By: Rick Allen, Allen Family Funeral Options, for SENIOR Magazine (Collin edition)
In our culture today there are those who would argue that viewing the body of a person who has died has little to no positive impact on family and friends. Others contend that viewing the body can have an altogether negative impact because it makes a difficult situation even harder. And still others believe that viewing the body plays an extremely important role in moving a person through the five stages of grief in a healthy way.
Back in 1969, Elisabeth Kübler-Ross described those five stages of grief in her book On Death and Dying. As she listed them, the five stages are denial, anger, bargaining, depression and acceptance. Today these five stages are widely accepted and taught in psychology courses as fundamental to our human nature to be successfully navigated so that we can bring order to chaos and ultimately accept the traumatic event we have experienced.
Seeing or viewing the outcome of a traumatic event is a critical component of reaching and moving toward acceptance since seeing helps us understand the reality. Reaching acceptance helps bring a person nearer to the point of emotional healing.
Consider the difference between the pain associated with the death of a loved one versus the disappearance of that same loved one. With a death and the reality of saying goodbye to your loved one you can eventually move through grief, reach acceptance, and on some level heal from the hurt. But with a disappearance there is no closure. You will experience grief but you may never reach acceptance. Instead you will be bogged down in depression and sometimes wind up staying there the rest of your life.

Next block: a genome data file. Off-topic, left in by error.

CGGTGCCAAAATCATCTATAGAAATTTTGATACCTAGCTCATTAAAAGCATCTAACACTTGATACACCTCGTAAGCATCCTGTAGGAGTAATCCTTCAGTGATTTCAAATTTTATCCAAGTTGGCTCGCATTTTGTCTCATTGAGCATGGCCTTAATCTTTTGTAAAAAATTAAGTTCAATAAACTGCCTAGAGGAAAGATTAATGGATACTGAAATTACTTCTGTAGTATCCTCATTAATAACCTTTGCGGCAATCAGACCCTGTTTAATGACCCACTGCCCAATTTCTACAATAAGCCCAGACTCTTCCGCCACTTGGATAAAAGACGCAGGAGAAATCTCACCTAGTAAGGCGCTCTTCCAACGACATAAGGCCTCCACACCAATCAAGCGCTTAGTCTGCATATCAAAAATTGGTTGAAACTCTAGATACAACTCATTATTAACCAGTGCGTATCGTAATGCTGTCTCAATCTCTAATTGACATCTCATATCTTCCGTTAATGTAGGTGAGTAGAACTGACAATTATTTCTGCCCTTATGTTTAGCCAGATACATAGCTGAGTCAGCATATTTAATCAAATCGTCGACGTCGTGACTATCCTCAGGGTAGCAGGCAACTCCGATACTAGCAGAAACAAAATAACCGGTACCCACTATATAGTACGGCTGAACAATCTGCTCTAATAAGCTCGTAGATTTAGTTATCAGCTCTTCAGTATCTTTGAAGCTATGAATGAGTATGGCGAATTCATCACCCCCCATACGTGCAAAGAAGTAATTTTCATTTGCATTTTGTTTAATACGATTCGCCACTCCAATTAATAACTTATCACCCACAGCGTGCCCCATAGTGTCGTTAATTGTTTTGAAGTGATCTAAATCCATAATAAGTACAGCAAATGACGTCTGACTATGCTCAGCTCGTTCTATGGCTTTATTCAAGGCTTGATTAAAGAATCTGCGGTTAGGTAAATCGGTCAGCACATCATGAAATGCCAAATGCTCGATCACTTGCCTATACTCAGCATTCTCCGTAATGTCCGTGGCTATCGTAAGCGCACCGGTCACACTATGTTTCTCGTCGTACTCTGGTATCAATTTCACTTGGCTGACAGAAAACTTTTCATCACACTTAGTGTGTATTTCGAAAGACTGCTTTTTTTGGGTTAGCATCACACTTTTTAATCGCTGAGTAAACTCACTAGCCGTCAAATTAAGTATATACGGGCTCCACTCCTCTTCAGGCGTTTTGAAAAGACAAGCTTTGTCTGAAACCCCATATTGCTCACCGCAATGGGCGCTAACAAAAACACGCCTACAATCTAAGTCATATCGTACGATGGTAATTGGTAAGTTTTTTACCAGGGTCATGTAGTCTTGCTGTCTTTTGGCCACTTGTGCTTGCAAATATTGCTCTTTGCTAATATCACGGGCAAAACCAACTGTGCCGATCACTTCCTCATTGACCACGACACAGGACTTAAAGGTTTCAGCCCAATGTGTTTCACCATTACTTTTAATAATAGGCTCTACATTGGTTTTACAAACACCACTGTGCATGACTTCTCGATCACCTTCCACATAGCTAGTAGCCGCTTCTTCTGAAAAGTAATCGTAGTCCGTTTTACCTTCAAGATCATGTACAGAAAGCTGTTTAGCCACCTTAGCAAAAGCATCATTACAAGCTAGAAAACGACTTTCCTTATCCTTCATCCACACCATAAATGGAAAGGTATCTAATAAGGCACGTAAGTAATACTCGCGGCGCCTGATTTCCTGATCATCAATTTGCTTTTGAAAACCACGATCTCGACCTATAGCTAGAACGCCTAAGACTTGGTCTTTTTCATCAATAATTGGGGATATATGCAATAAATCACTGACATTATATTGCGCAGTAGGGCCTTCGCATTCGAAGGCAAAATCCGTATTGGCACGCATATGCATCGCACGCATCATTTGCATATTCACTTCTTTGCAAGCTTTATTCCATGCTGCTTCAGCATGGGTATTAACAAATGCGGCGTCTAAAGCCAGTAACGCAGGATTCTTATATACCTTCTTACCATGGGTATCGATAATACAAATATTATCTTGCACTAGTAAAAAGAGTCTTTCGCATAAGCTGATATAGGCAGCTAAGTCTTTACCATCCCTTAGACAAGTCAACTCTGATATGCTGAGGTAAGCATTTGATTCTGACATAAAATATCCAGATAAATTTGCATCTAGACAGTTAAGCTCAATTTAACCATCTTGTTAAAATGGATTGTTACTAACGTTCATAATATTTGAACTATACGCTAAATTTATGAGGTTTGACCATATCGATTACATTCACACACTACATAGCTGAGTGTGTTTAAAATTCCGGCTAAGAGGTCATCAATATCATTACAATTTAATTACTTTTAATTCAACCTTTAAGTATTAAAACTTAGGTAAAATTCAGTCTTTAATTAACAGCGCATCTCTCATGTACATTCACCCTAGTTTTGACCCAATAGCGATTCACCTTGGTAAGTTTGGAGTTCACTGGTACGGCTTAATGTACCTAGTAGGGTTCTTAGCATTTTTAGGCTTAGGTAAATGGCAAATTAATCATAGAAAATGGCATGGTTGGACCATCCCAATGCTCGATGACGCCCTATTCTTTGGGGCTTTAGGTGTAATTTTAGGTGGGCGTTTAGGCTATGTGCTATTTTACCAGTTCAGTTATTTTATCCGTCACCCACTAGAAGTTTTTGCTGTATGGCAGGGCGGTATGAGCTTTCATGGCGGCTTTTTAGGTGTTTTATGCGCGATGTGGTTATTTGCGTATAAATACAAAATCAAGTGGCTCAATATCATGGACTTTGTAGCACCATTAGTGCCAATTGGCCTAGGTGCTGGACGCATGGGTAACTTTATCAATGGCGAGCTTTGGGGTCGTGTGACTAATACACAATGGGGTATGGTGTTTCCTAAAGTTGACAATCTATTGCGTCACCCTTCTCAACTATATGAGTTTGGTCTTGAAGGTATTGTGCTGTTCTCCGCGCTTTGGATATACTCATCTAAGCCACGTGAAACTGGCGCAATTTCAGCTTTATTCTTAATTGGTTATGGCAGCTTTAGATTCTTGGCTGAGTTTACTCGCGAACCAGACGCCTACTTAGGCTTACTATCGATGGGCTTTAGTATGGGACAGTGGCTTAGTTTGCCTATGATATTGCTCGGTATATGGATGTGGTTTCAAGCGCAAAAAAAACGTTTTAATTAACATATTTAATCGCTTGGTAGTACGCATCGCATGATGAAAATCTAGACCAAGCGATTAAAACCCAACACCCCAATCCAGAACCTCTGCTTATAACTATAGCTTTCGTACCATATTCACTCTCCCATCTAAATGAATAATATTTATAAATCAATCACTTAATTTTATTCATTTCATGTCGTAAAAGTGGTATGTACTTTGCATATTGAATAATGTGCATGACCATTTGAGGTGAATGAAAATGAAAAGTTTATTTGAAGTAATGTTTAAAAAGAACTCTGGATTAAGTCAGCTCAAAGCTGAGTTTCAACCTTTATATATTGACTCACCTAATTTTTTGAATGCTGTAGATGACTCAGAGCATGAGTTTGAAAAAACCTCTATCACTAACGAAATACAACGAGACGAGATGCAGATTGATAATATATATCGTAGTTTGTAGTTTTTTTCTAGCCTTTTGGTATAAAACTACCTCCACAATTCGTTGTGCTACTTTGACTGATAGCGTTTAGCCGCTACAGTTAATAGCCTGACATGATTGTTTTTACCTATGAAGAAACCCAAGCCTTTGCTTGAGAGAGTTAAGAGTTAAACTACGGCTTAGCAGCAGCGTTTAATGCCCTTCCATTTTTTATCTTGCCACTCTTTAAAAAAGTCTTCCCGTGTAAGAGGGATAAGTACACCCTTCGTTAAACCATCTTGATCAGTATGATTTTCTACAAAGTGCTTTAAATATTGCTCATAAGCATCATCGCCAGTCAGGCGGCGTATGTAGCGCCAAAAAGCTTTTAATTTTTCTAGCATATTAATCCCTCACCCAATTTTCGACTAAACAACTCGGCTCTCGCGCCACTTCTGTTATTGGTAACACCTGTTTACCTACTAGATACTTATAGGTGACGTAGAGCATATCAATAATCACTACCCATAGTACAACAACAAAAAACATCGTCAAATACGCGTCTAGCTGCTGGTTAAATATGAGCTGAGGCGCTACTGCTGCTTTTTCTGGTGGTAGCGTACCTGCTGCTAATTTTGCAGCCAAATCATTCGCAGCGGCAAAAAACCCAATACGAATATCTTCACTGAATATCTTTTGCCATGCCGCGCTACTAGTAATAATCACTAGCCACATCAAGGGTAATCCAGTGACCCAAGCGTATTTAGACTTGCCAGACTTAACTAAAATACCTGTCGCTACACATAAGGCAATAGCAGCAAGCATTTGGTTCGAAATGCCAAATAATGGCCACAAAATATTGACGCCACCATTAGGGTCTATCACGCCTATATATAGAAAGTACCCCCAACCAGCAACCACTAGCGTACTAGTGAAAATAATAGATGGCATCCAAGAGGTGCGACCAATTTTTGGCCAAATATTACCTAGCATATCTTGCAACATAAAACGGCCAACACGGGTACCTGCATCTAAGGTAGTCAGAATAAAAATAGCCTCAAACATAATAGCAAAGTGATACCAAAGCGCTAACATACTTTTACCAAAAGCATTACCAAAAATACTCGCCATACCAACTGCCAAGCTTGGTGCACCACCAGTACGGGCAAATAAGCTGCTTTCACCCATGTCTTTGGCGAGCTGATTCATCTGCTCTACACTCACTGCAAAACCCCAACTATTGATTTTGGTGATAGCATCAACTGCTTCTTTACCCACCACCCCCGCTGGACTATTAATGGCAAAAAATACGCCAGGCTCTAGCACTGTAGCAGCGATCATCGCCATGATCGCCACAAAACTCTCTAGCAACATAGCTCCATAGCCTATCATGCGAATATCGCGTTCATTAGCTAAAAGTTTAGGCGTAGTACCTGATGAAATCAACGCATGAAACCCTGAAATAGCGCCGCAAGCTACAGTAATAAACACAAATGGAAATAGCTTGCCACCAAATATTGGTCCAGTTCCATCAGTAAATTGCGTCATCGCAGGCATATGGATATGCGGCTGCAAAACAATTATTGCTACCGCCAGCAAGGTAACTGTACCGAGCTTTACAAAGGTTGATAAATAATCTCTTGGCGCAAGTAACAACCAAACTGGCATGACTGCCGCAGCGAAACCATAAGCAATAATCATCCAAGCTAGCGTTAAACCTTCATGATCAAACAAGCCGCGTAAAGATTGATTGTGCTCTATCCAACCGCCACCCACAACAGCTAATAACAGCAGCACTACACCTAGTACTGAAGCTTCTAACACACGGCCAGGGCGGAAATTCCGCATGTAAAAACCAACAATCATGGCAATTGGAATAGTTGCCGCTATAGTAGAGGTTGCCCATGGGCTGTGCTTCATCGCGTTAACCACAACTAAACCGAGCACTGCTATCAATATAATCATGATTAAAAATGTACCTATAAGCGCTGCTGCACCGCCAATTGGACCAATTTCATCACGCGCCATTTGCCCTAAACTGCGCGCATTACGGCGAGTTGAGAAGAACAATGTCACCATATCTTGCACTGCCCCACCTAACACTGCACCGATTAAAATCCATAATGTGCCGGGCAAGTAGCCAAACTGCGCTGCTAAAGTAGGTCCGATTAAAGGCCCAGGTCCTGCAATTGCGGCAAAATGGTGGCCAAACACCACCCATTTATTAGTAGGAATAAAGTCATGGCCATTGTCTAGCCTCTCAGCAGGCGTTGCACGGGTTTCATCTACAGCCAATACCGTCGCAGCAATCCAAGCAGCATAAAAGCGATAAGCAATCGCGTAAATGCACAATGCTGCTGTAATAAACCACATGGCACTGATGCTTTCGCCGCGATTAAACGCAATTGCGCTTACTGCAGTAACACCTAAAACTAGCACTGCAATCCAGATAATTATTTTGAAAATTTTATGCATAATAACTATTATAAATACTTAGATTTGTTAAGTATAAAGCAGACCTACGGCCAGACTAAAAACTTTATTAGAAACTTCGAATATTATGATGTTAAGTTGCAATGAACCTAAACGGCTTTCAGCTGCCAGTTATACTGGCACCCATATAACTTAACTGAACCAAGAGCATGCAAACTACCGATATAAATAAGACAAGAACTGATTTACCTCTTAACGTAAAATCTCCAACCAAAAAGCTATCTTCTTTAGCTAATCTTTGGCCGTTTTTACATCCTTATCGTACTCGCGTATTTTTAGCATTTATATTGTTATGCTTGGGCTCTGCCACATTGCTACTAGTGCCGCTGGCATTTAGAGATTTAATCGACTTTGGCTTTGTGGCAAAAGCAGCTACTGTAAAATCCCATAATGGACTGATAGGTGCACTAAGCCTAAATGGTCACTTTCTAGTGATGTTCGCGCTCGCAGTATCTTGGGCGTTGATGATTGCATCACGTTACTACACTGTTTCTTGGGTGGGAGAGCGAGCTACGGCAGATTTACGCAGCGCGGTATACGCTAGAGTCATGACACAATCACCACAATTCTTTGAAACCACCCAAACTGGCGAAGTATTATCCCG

The desire to see and understand is a natural human response to any traumatic event. Seeing the event or seeing the aftermath of the event makes the traumatic event real. It is already real on an intellectual level as soon as we learn of the event, but to make it real on an emotional level we must see. It is estimated that 90% of all Americans saw the video of the planes being flown into the twin towers in New York on September 11, 2001. Many of those people had their televisions on all day and into the night watching the video over and over again. This repetitive watching of the same thing over and over again is an effort to grasp the magnitude of what had happened and to come to grips with the tremendous trauma, because seeing is believing.
It is important for everyone who had an emotional connection to someone who has died to witness a final ceremony. By experiencing this final-goodbye ceremony firsthand we can find closure and begin healing. Unfortunately, some people who have pre-planned their own funerals have wrongly assumed they are making it easier for their family by requesting no viewing of their body. In the long run, this may actually make things harder for family members. Although our souls will have departed, seeing our earthly body will help those who remain accept the loss and begin emotional healing.
Seeing is believing. And believing leads to emotional healing.
Rick Allen owns Allen Family Funeral Options and may be reached at 972-596-8200.